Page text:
I’m sure Harry Reid knows that Mitch McConnell’s first act as majority leader will be to eviscerate the filibuster, and that the next time Republicans are in the minority, the filibuster will be once again considered a sacrament of the one, true, holy and apostolic Church of Bipartisan Comity. So I assume the reason his latest filibuster gambit is such weak tea is because of a few wobbly Democrats:
[…] The scope of the Democratic plan is apparently quite narrow: “We’re not touching judges. This is not judges. This is not legislation. This is allowing the people of America to have a president who can have his team … in place,” Reid said.
In other words, if the minority wants to derail legislation by requiring 60-vote supermajorities, that will still be allowed. If the minority wants to derail judicial nominees through filibusters, that would be permissible, too. All the “nuclear option” would do, at least in this case, is stop a specific kind of obstructionism: the minority wouldn’t be allowed to prevent the Senate from voting on executive-branch nominees. That’s it.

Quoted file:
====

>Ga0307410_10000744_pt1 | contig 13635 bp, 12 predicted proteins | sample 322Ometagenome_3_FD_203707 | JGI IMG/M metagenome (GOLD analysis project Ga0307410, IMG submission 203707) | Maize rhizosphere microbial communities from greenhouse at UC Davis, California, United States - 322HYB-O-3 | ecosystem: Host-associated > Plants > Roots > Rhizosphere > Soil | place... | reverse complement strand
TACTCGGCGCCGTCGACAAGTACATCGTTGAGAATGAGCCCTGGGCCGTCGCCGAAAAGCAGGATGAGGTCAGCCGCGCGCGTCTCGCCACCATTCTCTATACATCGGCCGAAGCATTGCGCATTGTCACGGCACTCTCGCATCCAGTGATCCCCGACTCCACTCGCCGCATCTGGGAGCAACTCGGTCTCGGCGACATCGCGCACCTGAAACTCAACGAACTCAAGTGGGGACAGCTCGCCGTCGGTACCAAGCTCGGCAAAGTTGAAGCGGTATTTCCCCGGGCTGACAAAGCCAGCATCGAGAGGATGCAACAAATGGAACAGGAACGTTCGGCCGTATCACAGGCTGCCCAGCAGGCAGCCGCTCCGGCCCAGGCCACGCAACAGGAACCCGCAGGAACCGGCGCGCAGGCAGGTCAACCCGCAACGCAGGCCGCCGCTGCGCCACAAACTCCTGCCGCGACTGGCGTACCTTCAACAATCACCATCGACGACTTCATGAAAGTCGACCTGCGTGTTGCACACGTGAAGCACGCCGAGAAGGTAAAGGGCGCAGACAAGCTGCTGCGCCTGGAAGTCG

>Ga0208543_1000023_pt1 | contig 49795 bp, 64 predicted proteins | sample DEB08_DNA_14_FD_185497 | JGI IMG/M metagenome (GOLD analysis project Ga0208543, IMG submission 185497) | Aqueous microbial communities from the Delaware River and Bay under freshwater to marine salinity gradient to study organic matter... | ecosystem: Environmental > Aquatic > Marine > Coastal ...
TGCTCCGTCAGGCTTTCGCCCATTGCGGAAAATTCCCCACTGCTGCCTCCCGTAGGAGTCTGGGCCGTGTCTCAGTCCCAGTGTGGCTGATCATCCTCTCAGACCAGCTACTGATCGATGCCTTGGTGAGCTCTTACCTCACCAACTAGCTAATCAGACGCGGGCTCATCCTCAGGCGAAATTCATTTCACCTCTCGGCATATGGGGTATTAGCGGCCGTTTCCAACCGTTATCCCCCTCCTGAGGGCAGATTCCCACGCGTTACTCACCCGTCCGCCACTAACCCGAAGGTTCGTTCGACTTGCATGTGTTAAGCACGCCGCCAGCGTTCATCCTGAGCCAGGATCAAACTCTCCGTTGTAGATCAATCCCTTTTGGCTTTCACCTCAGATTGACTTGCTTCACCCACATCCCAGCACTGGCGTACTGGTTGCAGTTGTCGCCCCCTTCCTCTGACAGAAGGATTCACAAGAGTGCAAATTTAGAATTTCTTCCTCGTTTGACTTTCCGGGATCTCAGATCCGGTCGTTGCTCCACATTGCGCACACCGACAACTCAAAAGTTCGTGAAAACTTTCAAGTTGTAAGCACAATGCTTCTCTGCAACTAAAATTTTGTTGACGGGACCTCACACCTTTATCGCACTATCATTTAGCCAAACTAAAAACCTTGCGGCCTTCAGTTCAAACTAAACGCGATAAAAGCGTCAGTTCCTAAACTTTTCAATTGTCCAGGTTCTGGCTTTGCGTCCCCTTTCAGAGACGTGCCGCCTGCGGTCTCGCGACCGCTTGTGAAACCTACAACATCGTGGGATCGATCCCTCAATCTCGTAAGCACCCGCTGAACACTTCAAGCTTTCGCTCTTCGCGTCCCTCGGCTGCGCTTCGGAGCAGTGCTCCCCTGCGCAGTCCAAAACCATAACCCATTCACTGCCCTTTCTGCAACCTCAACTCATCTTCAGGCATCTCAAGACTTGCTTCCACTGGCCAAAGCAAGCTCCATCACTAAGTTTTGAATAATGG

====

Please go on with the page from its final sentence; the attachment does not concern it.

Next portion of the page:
I may have missed it, but I wish some reporter would call the office of every Democratic Senator to get a yes or no answer on filibuster reform (and if the answer is some weak “maybe” then assume it’s a “no”). If we can’t get them to change their view on the filibuster, at least we can give them a little public shaming.
Related to this, the grim news that Brian Schweitzer won’t run for Senate makes it more likely that McConnell will be the majority leader sooner rather than later.